crucial in
- development
- leukocyte extravasation, platelet aggregation, wound healing
- lack of attachment via integrins leads to apoptosis
- transduction of signals: ECM -> cell interior
- organise actin cytoskeleton into focal adhesion complexes

- complexes - activate signal transduction pathways
- possible similar to growth factor pathways e.g. MAP kinase, PI3 kinase.

16

What are cadherins?

- CA++ dependent adherence protein - 90 members
- interactions between cells of same type via specialised junctions e.g. desmosomes
- + integrins - bind to actin/intermediate filaments and link cell surface with cytoskeleton

17

What is SPARC?

- secreted protein acidic and rich in cysteine
- aka osteonectin
- important in tissue remodelling: angiogenesis inhibitor

18

What are thrombospondins?

- angiogenesis inhibitors

19

What is osteopontin?

- leukocyte migration, regulates calcification

20

What is tenascin?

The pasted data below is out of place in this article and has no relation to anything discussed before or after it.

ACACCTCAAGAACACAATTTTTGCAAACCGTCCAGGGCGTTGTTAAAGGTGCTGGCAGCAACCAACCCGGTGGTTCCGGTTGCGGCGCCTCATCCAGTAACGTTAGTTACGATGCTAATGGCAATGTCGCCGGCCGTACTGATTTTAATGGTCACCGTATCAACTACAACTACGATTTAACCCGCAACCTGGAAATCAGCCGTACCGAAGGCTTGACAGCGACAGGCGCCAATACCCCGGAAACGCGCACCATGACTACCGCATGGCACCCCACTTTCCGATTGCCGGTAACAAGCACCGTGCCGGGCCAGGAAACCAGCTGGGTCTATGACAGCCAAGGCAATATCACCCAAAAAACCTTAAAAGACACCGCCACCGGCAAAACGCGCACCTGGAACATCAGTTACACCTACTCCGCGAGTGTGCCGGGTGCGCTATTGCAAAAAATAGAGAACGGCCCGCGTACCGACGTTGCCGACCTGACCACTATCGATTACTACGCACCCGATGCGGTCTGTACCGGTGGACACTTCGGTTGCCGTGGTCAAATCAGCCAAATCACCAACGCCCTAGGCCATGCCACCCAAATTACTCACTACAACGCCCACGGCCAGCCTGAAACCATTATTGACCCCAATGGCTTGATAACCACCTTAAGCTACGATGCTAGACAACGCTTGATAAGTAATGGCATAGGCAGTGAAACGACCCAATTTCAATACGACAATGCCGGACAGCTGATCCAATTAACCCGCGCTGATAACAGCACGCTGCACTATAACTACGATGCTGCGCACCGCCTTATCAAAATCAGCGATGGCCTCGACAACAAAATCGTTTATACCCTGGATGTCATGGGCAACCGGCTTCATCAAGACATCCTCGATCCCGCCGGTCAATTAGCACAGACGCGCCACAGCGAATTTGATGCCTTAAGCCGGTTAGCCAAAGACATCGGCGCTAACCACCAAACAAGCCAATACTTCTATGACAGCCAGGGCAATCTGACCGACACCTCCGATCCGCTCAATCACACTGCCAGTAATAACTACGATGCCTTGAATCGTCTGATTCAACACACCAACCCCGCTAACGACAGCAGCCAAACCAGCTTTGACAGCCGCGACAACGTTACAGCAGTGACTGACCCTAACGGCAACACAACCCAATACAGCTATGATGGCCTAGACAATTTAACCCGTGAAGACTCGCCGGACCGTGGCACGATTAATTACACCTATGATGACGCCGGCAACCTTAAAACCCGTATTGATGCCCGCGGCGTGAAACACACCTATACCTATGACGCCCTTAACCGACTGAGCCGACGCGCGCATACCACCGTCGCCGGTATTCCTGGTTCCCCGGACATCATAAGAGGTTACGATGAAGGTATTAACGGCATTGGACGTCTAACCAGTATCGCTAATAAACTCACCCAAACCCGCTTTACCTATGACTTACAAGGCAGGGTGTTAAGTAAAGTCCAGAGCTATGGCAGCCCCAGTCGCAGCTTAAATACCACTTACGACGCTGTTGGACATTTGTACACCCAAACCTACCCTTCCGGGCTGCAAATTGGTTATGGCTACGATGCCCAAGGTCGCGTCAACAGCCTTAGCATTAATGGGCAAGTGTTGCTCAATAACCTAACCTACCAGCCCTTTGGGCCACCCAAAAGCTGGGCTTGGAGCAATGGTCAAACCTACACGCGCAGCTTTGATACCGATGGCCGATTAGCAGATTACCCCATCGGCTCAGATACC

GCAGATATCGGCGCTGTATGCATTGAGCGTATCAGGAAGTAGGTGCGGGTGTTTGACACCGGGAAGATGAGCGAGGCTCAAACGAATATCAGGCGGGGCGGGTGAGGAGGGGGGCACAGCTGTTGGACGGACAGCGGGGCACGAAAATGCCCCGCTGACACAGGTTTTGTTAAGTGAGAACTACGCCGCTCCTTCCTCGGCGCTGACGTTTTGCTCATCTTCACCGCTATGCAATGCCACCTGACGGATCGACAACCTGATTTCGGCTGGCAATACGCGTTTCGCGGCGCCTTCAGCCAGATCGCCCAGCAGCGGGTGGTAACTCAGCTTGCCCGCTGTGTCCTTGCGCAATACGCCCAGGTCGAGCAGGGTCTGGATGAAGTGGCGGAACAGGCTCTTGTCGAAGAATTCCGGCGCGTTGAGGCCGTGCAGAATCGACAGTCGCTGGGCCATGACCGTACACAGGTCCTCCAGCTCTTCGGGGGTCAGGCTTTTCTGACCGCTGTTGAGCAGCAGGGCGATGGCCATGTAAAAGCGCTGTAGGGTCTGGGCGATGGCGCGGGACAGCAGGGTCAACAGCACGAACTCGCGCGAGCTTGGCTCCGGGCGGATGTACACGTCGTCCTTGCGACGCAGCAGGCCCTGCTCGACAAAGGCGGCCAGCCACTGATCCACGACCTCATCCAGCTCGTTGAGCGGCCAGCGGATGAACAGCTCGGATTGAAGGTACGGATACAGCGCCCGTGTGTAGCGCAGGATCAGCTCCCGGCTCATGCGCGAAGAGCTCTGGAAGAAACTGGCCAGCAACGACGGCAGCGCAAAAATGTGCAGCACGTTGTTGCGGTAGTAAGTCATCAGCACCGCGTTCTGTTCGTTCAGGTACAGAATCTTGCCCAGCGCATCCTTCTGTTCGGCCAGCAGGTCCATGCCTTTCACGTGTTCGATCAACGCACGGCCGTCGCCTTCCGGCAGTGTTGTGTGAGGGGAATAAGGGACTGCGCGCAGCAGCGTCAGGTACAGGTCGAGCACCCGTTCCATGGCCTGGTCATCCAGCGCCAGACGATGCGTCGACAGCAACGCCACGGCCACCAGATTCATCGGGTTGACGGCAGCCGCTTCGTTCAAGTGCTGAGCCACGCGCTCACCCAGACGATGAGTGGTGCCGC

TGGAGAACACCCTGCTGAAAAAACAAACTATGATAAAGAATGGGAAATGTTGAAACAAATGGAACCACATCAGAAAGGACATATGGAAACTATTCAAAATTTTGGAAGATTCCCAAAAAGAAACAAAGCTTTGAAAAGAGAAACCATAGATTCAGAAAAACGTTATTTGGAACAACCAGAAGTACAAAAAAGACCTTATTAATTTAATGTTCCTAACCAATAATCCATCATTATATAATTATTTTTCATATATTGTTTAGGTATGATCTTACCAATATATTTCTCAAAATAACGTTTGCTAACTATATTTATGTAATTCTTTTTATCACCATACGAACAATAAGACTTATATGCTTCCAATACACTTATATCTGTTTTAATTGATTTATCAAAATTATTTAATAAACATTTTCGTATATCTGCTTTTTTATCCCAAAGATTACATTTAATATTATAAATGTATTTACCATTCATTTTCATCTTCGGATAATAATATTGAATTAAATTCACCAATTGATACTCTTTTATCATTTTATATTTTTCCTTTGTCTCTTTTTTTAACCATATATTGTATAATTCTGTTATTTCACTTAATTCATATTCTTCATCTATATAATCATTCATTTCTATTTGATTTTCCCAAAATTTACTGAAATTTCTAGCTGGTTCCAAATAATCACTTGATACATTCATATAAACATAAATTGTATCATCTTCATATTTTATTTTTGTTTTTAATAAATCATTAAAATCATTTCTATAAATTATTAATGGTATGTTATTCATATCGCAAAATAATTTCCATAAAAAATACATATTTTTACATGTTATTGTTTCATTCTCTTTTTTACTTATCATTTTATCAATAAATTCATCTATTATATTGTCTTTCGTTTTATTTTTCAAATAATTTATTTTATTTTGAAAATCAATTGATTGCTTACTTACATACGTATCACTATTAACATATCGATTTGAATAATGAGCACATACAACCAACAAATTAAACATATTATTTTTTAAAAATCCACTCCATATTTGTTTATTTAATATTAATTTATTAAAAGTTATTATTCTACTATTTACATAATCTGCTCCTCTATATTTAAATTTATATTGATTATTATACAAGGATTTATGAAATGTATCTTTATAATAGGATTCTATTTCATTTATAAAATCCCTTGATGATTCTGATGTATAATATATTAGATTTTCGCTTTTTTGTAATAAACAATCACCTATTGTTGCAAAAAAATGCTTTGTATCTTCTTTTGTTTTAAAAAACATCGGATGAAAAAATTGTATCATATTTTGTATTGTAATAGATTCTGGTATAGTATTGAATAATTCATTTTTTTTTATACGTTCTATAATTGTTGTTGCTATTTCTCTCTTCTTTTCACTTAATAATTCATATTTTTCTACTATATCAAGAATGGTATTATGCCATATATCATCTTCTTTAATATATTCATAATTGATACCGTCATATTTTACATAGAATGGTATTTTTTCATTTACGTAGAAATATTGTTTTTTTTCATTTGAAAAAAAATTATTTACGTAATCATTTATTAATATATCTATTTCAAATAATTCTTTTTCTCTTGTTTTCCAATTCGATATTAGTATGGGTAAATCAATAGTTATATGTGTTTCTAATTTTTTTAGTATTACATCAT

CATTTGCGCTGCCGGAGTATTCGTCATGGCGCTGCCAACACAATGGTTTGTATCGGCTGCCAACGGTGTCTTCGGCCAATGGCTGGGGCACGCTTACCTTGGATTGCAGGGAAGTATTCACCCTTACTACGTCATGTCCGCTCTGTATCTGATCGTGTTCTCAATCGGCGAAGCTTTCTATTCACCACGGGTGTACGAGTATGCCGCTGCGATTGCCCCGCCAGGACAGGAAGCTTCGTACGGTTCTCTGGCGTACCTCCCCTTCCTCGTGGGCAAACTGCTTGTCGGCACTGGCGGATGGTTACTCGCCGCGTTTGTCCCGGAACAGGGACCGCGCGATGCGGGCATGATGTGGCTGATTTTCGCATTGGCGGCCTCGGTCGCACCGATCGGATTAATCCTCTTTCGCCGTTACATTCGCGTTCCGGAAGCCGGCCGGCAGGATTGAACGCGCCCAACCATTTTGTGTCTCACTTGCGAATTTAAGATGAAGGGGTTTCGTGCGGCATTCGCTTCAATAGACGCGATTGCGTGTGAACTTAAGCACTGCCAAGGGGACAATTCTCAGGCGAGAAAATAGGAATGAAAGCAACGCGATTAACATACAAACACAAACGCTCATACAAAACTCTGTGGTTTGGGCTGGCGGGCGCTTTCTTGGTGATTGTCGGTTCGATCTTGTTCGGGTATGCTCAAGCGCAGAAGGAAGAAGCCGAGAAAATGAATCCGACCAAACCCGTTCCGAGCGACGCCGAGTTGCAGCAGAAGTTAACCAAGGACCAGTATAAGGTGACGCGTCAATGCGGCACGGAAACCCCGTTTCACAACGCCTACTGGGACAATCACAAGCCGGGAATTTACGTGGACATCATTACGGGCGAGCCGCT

- morphogenesis
- cell adhesion

21

What are proteoglycans?

- core protein and polysaccharides (=glycosaminoglycans/GAGs)
- polysaccharides have -ve charge, occupy large volume, hydrophilic
- in all ECM, on cell surfaces, in biological fluids
- diverse
-- named for polysaccharide e.g. heparan sulphate, chondroitin sulphate, dermatan sulphate
- regulate connective tissue structure and permeability
- modulate cell growth and differentiation
- in ECM of many cells – huge molecules
- associates with receptors
- proliferation/migration
- binds large amount of water --> viscous gel
- gives connective tissue its 'turgor pressure'
-- resists compression - joints
-- inhibits cell-cell adhesion
-- facilitates migration

hyaluronan = MW 8x10^6

- act as a reservoir for growth factors
- regulates timing - damage will cause release of growth facts

22

What are essential processes in repair?

- angiogenesis = formation of new blood vessels
-- proliferation, migration, differentiation

- fibroplasia = formation of new connective tissue
-- proliferation + migration + synthetic activity = ECM deposition

- remodelling - maturation and organisation off the new fibrous tissue

23

What is vasculogenesis?

Occurs during development: formation of first blood vessels
1. Hemangioblasts (haemopoietic stem cells)
2. angioblasts + HSCs (form R/WBCs) + Endothelial Precursor Cells (stored in bone marrow, used in adults when undergoing angiogenesis)
angioblasts proliferate, migrate, differentiate
3. endothelial cells
+ pericytes
+ smooth muscle cells